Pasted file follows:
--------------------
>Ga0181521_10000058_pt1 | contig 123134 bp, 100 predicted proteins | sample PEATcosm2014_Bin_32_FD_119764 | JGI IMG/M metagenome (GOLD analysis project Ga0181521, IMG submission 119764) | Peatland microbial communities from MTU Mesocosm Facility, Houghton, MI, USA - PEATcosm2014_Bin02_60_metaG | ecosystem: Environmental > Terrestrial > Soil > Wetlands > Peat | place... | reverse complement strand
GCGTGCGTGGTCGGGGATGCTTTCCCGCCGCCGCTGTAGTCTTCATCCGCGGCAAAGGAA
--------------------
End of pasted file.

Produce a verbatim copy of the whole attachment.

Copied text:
>Ga0181521_10000058_pt1 | contig 123134 bp, 100 predicted proteins | sample PEATcosm2014_Bin_32_FD_119764 | JGI IMG/M metagenome (GOLD analysis project Ga0181521, IMG submission 119764) | Peatland microbial communities from MTU Mesocosm Facility, Houghton, MI, USA - PEATcosm2014_Bin02_60_metaG | ecosystem: Environmental > Terrestrial > Soil > Wetlands > Peat | place... | reverse complement strand
GCGTGCGTGGTCGGGGATGCTTTCCCGCCGCCGCTGTAGTCTTCATCCGCGGCAAAGGAA